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Hybrid Marine Propulsion - Why Bother?

Updated: Apr 28

Vanguard will have twin hybrid diesel-electric drive systems. New technology, is it simply fashion or do they have a practical use? Their facility on yachts is not the often quoted but incorrect assumption of operation over long distances on electric power. We are not going to save any puffins this time. For the true answer, read on.

Illustration - an early engine room layout showing position of John Deere 4045, step down drive from Esco Power, drive motor/generator and Power battery from Praxis Automation. Note battery positions later moved forward of the engines to improve trim (they weigh 1300kg each!).

Hybrid Marine Propulsion System Design Criteria

In the case of Vanguard, XPM-078, what we needed was three fold:

  • substantial power storage capacity to limit engine hours under light load. This also allows us to remove two dedicated diesel generators, relying instead on the hybrid motors and 6.5kW of solar panels.

  • easy and quiet implementation of dynamic positioning with flexibility to drive two propellers from a single diesel engine or no engine at all.

  • access to environmentally sensitive areas that intend to ban operation under diesel power (think Scandanavia).

In sympathy with our readers, we will divide the design considerations over several blogs as it's quite an involved topic. For this blog, let us consider issues of redundant system design, flexible shore power capability, and system resiliance. In this discussion, we will refer to the system drawing attached, N21.4051-F01, provided by Praxis Automation, our partner in this project.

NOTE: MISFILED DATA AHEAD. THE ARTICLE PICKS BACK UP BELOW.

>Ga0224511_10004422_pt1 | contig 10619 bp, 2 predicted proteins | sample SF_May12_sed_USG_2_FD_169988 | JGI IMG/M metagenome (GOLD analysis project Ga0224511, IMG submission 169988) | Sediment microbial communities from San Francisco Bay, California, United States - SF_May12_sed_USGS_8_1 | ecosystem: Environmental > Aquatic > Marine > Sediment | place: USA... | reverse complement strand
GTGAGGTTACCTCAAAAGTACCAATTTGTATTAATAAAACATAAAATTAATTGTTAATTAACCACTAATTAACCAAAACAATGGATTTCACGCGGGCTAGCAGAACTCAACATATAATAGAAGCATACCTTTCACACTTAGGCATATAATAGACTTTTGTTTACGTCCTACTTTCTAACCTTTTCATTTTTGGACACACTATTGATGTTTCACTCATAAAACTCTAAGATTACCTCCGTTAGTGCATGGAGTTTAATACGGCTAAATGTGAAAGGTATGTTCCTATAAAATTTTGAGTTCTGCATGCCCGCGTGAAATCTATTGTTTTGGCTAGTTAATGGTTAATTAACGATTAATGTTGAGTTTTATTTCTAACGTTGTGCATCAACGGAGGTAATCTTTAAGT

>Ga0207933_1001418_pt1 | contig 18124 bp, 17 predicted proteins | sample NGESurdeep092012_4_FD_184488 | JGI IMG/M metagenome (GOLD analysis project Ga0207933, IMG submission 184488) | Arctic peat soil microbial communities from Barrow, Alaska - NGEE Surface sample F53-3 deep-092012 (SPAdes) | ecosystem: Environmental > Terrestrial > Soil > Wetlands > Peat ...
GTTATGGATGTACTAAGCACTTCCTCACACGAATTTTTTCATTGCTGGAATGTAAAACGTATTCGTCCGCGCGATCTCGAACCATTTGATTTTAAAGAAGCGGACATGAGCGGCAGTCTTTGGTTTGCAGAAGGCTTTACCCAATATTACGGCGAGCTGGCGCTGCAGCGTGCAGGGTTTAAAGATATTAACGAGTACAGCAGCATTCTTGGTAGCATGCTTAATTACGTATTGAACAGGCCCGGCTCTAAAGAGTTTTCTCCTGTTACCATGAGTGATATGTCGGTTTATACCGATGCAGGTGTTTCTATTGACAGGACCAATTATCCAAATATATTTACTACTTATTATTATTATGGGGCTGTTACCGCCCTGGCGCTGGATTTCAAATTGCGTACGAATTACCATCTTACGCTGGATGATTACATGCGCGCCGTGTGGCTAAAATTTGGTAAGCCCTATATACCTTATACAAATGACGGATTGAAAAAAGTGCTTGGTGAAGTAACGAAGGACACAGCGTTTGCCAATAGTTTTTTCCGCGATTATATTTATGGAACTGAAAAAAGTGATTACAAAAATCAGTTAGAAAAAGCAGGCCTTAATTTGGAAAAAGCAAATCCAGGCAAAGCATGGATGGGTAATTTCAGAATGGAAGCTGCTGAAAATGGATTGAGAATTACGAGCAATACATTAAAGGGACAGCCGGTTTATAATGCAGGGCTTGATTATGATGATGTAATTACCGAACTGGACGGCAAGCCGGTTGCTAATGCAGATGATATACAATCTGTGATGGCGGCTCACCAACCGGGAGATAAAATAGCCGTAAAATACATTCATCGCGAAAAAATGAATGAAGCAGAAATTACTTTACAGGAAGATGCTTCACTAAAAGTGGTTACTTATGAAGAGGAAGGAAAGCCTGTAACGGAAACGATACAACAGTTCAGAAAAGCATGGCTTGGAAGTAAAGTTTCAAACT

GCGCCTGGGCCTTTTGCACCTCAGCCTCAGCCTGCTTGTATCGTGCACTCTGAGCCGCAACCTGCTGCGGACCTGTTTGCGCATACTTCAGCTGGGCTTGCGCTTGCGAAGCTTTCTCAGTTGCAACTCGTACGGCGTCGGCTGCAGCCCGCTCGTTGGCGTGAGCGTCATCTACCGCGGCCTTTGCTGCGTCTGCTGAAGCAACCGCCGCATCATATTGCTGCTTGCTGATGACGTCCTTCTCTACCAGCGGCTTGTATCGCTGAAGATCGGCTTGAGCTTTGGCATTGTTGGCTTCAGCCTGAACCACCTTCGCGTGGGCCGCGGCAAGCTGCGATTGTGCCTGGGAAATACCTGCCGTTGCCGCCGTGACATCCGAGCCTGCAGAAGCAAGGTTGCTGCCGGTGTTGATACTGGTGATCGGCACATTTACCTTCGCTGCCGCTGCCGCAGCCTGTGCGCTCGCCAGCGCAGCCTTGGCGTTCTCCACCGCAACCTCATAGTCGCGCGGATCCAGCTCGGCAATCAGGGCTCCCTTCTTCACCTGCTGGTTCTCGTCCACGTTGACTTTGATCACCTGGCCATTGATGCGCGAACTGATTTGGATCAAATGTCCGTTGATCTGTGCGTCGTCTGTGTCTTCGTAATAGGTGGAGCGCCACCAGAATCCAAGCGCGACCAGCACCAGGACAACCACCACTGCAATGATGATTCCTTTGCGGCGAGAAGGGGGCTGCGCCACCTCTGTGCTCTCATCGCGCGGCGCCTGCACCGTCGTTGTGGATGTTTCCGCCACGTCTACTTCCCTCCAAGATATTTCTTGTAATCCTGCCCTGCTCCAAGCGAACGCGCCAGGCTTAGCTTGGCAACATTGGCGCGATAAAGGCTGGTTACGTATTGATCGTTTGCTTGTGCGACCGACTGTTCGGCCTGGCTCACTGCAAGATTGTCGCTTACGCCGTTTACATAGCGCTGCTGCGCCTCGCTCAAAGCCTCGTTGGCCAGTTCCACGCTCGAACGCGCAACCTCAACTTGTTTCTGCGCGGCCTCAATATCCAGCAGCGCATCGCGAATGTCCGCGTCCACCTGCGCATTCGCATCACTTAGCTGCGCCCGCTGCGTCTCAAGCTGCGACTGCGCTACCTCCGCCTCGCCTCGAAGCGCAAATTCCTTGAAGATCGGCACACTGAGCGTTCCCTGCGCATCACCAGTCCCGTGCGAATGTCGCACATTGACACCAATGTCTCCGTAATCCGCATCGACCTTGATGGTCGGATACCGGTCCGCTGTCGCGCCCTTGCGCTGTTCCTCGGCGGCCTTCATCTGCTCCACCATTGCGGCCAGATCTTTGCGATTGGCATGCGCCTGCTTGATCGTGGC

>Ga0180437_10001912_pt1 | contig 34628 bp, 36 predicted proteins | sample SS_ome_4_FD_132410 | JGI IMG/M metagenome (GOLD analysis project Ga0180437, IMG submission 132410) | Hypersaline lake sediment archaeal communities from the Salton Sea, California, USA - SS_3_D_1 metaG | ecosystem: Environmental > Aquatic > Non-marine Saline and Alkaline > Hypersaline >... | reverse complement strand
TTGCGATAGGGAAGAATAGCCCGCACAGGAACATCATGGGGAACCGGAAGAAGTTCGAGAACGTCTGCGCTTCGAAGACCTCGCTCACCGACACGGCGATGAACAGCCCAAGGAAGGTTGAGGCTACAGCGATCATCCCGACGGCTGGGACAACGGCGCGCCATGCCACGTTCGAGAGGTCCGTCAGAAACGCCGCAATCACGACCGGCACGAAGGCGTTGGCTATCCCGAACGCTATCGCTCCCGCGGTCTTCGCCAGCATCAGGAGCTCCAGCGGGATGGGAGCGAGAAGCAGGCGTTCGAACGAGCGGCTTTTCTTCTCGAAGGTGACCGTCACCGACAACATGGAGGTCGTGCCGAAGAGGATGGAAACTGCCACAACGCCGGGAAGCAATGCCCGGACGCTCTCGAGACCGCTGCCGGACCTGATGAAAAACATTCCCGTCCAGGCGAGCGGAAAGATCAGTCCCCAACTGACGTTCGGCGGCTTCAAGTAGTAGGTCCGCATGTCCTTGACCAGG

Read also: Visiting Praxis Automation - Part 1

Visiting Praxis Automation - Part 2

To engineers or those who cannot sleep, the full installation file is here:

NP21-045 ESS Rev B
Download PDF • 9.51MB

Hybrid Marine System Redundancy

Commercial systems lean heavily on redundant system design to improve overall system availability. This consideration goes hand in hand with an understanding of MTBF or Mean Time Between Failures. Thus, there are no point in onboarding two mutually redundant but intrinsically unreliable critical systems. Essential components in both systems need a high MTBF, typically above 25-50,000 hours for each assembly. The effects are cumulative, reducing the overall system MTBF. So, referring to the drawing, we have a system split port and starboard, wholly duplicated and able to run independently. To increase overall availability further, we can connect the power batteries or generator on either side to the motor on the opposite shaft. We can also link either power battery to the vessel's 3-phase AC Grid.

Hybrid Marine System Shore Power

  • Onboard Solar power is converted to 24VDC and fed to the house batteries.

  • Shore power at 230V 50Hz and 120V 60 Hz single phase is converted to 24VDC and fed to the house batteries.